It's all about the size. With a 7" screen and a bezel around the outside, the size would be about 7" by 5.5" - small enough to fit in an outside pocket in a handbag or pocketbook, a kid's backpack, or a document case so that it could be used without taking it out. Large enough for typing to be much easier than on an iPhone. Large enough to better show and find your photos and videos and music. Large enough for all those long car journeys that parents love. Large enough for the regular commute to work, but usable if you are forced to stand.

It's all about the quality. While there are Android lovers and Apple haters and plenty of companies looking to make a buck, most buyers faced with a choice between a well engineered iPad and a plastic backed Android tablet at a similar price point will go iPad. Until Android tablets look and feel like an iPad or are significantly cheaper, they won't attract buyers in large enough numbers to make a market. Even Samsung, which makes most of the components itself, is yet to undercut iPad pricing or offer as attractive a Galaxy Tab.

The Apple Advantage

There's nothing to attract the corporate buyers to Android either. They already have a choice between RIM (if there ever is a PlayBook at a good price), Apple, or even a Windows laptop for the same money - platforms that IT is already supporting or knows it will have to support.

Of course there is production to sort out. If there is tablet demand that Apple can't supply while ramping up iPad production, those missing out may buy something else. As iPhone 4 supply has barely kept up with the growth in the smartphone market, it is always possible.

This is, however, where having a cash hoard helps. Apple can afford to contract with suppliers for quantities that would put Dell's whole business at risk, as it is doing with Samsung. So its rivals will have to fight over the leftovers, and if components are in short supply, pay premium prices. Even if the components are readily available, the best rivals can do is buy at Apple's price, unless they are a manufacturer and efficient enough to be an Apple supplier.

So why September? That is the annual launch time for the new iPods, and this is much more a large iPod touch, hence my original article, written before the days of iPads. It is even more of a consumer device than the 10" iPad and will give a boost to the iPod product line, as well as iOS sales in the Holiday quarter.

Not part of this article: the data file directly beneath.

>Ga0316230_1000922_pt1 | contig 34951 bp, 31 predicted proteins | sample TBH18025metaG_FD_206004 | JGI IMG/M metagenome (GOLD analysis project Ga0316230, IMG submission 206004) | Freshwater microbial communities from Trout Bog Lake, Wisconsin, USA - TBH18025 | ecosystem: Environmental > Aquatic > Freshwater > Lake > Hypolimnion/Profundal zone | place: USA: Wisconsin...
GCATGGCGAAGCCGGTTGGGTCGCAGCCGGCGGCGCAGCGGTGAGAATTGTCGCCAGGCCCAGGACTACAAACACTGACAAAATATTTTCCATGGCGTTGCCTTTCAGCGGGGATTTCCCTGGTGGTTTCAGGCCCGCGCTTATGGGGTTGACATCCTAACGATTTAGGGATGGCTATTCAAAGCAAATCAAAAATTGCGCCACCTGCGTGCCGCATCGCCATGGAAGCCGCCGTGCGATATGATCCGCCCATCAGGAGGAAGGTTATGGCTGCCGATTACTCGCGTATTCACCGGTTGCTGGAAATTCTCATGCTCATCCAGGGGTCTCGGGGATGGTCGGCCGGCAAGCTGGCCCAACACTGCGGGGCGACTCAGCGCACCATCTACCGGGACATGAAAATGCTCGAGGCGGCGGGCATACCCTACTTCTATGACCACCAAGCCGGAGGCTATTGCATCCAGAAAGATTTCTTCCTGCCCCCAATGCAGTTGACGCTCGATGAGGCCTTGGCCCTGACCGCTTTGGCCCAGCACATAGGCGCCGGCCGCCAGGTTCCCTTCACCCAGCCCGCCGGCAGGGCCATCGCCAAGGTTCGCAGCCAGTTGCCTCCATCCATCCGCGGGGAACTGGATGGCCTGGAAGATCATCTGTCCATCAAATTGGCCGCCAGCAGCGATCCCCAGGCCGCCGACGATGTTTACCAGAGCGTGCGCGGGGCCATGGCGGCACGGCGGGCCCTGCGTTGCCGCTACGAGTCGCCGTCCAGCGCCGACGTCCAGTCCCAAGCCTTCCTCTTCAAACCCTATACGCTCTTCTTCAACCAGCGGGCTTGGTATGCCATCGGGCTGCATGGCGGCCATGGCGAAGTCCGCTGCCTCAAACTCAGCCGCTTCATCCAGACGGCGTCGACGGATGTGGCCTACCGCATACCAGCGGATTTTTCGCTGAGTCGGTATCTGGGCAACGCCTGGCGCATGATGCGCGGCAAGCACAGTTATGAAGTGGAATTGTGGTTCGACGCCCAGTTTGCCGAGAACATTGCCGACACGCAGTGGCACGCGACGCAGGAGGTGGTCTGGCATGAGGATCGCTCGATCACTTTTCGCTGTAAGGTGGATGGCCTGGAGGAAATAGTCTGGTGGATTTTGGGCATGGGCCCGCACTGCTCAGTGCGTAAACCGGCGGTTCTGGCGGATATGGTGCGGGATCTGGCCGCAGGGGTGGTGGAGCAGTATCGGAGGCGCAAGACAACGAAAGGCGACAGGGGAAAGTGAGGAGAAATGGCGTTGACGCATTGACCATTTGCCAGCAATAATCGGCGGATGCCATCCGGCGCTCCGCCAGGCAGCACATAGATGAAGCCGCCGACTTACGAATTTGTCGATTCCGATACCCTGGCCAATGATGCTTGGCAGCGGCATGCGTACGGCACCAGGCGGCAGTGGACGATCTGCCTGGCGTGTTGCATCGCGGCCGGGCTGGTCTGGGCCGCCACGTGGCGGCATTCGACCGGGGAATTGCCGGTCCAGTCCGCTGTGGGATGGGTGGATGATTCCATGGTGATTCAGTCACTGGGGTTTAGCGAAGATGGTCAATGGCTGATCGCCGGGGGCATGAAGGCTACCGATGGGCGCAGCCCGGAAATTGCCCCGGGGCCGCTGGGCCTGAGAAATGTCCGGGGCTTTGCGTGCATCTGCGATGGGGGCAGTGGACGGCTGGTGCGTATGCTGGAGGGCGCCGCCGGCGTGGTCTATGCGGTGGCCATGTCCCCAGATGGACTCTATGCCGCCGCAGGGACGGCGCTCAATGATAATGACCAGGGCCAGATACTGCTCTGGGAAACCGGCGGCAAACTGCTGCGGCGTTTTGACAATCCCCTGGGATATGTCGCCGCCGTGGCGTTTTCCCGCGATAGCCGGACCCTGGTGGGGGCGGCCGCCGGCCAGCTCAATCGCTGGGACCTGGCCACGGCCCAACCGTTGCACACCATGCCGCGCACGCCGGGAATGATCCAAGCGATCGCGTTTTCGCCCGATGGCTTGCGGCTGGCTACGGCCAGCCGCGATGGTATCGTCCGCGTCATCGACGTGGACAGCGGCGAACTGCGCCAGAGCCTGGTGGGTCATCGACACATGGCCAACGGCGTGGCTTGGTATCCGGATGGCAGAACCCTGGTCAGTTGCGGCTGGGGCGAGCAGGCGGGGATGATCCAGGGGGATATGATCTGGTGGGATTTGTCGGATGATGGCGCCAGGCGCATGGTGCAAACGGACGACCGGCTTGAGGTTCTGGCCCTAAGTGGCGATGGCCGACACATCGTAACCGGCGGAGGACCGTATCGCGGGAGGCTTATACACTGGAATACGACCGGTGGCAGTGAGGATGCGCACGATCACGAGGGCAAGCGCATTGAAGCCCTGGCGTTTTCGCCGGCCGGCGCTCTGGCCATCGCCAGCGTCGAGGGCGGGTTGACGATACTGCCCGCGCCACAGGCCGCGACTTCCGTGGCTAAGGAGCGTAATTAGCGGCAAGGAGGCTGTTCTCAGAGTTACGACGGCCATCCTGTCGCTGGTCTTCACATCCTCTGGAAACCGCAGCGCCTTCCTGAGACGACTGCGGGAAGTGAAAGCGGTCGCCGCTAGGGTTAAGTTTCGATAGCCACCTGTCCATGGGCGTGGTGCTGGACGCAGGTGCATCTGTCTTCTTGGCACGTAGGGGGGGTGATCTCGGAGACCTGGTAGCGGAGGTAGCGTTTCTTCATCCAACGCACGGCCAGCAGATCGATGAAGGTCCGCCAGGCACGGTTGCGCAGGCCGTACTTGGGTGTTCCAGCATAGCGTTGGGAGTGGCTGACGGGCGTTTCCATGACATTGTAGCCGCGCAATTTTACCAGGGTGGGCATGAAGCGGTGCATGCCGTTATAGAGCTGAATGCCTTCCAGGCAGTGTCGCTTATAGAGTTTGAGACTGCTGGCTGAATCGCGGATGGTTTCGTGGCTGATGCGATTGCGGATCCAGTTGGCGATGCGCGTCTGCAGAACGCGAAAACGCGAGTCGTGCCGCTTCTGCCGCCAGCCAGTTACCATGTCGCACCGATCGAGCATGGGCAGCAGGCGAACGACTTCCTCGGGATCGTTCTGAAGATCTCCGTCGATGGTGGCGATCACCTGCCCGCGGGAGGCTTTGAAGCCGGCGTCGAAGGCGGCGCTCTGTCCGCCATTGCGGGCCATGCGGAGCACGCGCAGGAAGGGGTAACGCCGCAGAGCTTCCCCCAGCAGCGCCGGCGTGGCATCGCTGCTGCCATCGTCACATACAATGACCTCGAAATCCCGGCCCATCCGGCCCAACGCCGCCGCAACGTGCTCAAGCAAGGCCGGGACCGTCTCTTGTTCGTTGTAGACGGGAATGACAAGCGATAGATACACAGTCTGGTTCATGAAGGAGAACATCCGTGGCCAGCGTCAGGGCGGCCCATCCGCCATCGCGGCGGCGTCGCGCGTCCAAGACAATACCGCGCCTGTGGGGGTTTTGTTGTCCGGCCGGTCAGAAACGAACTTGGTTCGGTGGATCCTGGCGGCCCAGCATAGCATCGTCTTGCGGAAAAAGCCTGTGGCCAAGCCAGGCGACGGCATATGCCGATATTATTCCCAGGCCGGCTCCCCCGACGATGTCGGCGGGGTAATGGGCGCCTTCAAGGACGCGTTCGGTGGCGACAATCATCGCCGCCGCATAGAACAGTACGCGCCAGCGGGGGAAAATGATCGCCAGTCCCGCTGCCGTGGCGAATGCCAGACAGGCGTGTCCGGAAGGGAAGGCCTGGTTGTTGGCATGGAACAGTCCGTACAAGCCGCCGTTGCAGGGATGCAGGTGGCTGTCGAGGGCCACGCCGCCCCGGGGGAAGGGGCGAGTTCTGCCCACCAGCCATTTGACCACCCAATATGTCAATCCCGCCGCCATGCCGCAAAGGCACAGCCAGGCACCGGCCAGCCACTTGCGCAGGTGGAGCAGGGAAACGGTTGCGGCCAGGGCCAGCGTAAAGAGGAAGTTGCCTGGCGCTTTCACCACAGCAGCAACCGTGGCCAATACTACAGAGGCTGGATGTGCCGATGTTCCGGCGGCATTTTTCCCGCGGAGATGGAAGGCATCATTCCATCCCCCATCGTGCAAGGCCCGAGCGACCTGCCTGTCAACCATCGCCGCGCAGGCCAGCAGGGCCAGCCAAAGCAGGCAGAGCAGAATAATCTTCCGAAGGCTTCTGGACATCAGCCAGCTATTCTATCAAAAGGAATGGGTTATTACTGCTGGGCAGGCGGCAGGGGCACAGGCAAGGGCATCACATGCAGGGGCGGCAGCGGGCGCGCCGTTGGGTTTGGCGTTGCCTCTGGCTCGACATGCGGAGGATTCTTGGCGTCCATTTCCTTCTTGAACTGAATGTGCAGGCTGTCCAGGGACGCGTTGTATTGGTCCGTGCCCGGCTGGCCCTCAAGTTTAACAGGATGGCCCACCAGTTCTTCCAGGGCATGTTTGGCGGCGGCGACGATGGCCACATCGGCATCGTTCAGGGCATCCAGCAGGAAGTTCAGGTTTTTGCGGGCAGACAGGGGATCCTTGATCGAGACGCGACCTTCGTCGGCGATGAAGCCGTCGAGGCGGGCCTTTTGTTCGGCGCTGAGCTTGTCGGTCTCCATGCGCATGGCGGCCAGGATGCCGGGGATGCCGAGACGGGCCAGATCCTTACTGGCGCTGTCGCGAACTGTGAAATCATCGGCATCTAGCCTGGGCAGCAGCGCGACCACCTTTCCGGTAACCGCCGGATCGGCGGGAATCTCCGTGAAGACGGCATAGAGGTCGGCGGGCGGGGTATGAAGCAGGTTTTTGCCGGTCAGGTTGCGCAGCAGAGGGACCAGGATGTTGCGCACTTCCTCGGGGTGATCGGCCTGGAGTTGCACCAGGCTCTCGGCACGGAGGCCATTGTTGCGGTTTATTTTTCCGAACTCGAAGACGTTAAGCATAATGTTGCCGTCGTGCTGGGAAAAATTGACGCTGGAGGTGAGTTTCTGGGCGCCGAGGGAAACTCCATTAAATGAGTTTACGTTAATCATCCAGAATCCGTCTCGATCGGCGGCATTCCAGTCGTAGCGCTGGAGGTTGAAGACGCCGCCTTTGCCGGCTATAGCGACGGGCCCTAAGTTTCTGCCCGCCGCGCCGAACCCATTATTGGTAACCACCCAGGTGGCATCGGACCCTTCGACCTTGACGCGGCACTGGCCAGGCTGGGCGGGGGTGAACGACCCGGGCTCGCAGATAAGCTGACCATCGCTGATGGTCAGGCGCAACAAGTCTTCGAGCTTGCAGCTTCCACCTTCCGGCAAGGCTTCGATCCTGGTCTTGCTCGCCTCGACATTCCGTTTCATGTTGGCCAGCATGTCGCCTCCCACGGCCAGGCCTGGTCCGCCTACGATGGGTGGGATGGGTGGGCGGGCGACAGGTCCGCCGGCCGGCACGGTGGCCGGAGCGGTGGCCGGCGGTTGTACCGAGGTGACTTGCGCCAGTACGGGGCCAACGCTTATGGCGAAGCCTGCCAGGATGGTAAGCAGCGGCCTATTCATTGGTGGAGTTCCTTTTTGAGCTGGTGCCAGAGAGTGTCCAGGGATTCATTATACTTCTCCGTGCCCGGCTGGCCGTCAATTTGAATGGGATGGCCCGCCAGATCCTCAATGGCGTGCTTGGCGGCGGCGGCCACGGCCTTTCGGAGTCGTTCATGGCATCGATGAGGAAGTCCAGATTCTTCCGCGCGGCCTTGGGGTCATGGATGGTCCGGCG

Calling it an iPad merely allows Apple to charge more, because it is always easier to buy a cheaper version of a more expensive range than a more expensive version of a cheaper range. It will also have the same resolution as the larger iPad, that is a few more pixels than the current Touches and 4x the screen size, and because the iPad is held further away, this 7" version would be the Retina Display version of the iPad until, in a couple of years, that too moves to a higher resolution.

With this new iPad/iPod touch, a Nano completely customizable watch, and a 128 GB iPod touch to replace the Classic, iPod sales could start growing again. In any case, an expansion of the iOS market is good for Apple and good for developers - and it will persuade reluctant newspapers, magazines, and publishers that 70% is better than nothing. LEM

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Tim Nash is a Director of WattWenn which has a new approach to scheduling the production of TV and movies to make the most of budgets. The views in this article are his own and are prejudiced from spending more years working for computer companies than he cares to remember.

Tim lives with his wife, her website on the area ariege.com, two daughters, a cat, and a dog in the French Pyrenees. He lapsed for a while after the Apple II, but became a Mac fan when his wife introduced him to the Macintosh IIsi. If you find his articles helpful, please consider making a donation to his tip jar.